New Single-Stock ETFs Are ‘Recipe For Disaster,’ Experts Say
Retail traders just got a new tool to make bigger bets on their favorite stocks, but advisers are warning about outsized risks.
The first single-stock exchange-traded funds earlier this month, providing an easy way to magnify returns or bet against volatile companies like Tesla Inc. and Nvidia Corp. Unlike typical ETFs, which include dozens of stocks or bonds, these new products concentrate on just one security.
At a time when the market is experiencing wild swings and recession risks are growing, single-stock ETFs have the potential to entice amateur investors into speculative trades. US regulators have voiced concerns about the products — which have existed in Europe for years — but ultimately approved their release.
“I don't think most retail investors should touch these things with a ten-foot pole,” said Nate Geraci, president of the ETF Store, an investment adviser. “I could make a case that intelligent investors should steer clear from single stocks altogether, and now we're talking about adding leverage and inverse exposure? In my mind, that's a recipe for disaster.”
Here are the pros and cons of the new products:
Single-stock ETFs use derivatives to deliver, for instance, 1.5 or two times the performance of a company each trading day. Other versions bet against the underlying stock by delivering the inverse of the daily performance — so if the stock falls 5% in a day, the ETF will gain 5%.
AXS Investments has already released eight such funds — including for stocks like PayPal Holdings Inc., Nike Inc. and Pfizer Inc. — and at least 85 more are currently in the works, covering some 37 companies. Bloomberg Intelligence estimates that the category could gather more than $1 billion in assets within a year of launching.
The new products, like ETFs in general, make trading easier. Instead of having to open a margin account at a brokerage, investors can purchase them through their normal trading account alongside more traditional funds that track broader indexes, and it’s simpler than learning the complex world of options trading.
Also, you can’t lose more than your initial investment with these products, unlike normal trading on margin.
The products allow investors to express a bullish or bearish view on a stock in a more convenient way, according to Matthew Tuttle, managing director at AXS Investments.
“These are for experienced retail traders, not just someone who likes to dabble from time to time and doesn't understand,” he said. “But for the more experienced retail traders, it’s a great product.”
US regulators have expressed concerns about single-stock ETFs. Securities and Exchange Commission Chair Gary Gensler has said the new products “present particular risk,” while Commissioner Caroline Crenshaw noted that “investors’ returns over a longer period of time might be significantly lower than they would expect based on the performance of the underlying stock,” especially in volatile markets.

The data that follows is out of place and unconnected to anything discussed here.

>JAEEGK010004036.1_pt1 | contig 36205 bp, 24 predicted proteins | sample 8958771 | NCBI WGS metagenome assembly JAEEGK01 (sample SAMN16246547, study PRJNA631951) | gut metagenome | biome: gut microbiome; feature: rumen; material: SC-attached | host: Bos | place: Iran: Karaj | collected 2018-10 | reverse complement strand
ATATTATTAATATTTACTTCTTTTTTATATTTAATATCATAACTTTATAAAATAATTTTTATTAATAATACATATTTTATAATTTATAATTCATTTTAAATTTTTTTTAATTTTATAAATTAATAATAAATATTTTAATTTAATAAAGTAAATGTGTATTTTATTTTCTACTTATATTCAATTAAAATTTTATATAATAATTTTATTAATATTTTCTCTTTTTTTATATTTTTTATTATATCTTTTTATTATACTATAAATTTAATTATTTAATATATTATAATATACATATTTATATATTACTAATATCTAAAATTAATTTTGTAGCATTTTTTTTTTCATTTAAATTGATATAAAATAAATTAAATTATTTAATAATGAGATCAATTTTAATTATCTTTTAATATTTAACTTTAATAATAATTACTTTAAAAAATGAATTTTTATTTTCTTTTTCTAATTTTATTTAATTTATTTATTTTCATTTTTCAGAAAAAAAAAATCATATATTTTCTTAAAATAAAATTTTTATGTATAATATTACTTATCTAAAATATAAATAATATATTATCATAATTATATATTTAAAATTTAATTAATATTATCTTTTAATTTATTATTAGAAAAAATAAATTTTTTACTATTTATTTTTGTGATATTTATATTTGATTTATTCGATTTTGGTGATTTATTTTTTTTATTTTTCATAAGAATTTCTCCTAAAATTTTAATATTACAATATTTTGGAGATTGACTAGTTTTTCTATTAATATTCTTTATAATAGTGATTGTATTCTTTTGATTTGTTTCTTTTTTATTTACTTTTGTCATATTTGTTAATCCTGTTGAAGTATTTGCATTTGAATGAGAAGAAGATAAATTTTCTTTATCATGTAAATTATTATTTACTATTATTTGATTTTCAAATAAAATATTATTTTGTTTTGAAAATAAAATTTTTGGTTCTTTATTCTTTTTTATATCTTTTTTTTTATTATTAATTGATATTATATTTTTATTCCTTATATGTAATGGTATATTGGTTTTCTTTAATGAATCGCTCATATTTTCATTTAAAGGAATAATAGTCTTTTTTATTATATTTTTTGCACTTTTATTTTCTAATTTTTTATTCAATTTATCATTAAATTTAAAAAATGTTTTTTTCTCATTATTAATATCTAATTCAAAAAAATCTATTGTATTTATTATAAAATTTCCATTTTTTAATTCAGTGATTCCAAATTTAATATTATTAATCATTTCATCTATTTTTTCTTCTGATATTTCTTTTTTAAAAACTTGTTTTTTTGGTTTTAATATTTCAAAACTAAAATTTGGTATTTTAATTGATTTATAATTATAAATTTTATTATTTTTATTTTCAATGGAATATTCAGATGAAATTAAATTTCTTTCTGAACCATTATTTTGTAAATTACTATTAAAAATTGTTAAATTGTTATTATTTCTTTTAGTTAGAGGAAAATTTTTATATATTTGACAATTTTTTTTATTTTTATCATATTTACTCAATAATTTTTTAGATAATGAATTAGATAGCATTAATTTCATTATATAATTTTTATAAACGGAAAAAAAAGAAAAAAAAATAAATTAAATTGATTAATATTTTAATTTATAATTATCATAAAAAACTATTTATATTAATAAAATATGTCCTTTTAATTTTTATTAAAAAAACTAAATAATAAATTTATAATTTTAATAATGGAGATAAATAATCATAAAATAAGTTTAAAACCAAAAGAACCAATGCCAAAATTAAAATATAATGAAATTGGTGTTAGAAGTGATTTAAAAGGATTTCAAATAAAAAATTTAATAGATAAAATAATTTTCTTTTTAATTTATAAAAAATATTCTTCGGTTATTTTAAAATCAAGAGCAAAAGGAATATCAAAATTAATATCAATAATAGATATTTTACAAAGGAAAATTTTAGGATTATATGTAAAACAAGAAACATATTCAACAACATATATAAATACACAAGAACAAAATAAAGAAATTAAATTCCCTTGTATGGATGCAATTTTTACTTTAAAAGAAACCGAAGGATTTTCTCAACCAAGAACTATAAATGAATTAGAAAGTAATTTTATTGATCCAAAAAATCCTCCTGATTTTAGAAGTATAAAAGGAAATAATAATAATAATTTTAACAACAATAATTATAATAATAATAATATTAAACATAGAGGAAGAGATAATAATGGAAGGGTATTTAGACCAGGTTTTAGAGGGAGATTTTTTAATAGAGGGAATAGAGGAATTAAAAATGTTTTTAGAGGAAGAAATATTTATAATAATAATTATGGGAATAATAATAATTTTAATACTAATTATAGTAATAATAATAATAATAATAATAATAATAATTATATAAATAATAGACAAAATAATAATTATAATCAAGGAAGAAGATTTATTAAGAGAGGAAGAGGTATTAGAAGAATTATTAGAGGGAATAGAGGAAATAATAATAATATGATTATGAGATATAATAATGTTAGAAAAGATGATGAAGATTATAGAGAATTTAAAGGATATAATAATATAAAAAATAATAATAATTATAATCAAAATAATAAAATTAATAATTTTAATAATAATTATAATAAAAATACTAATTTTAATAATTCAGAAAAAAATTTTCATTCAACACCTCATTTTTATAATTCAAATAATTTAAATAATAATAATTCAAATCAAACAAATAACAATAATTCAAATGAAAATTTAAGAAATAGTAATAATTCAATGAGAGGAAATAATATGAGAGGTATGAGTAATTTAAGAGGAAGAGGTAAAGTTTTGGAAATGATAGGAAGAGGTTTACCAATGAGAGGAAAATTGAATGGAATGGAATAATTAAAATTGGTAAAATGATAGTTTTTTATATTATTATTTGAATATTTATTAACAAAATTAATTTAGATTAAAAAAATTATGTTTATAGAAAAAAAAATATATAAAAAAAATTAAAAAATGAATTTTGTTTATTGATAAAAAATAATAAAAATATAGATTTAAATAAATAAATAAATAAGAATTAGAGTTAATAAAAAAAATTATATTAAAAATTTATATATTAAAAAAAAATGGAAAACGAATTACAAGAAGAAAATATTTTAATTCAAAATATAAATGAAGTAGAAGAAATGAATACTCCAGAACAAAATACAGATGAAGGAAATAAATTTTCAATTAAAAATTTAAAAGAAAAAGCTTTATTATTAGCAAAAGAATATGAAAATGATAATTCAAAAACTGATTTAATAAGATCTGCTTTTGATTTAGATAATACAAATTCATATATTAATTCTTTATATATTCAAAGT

That’s because they rebalance daily, so a decline one day means the ETF is rising off a lower base the next. Take the ProShares Short S&P500 (ticker SH), which aims to achieve daily returns that are the inverse of the S&P 500 Index. The S&P 500 is down 10% over the past year, meaning you’d expect SH to be up 10%, but in reality its gain is only about 5%.
Despite these objections, SEC rule changes in 2019 and 2020 have allowed leveraged and inverse ETFs to launch more easily, paving the way for single-stock products.
They’re also more costly for investors. The AXS TSLA Bear Daily (TSLQ), which returns the inverse of Tesla’s daily performance and has already attracted more than $38 million from investors, charges an expense ratio of 1.15%. By comparison, the average fee for actively managed ETFs is around 0.70%.
Leveraged ETFs have long been favorites of retail traders, particularly the ProShares UltraPro QQQ (TQQQ), which delivers three times the daily performance of the Nasdaq 100. Yet until now, they have all tracked indexes, which tend to be less volatile than individual companies.
“There are some legitimate use cases for these products, but these things are definitely going to be most used by the traders and gamblers, the Reddit community,” said James Seyffart, ETF analyst for Bloomberg Intelligence.
Ross Mayfield, an investment strategy analyst at Baird, said he wouldn’t recommend these to a client, especially one trying to build long-term wealth.
“There will always be a trader class that this is for,” he said. “The problem is that it’s accessible to all.”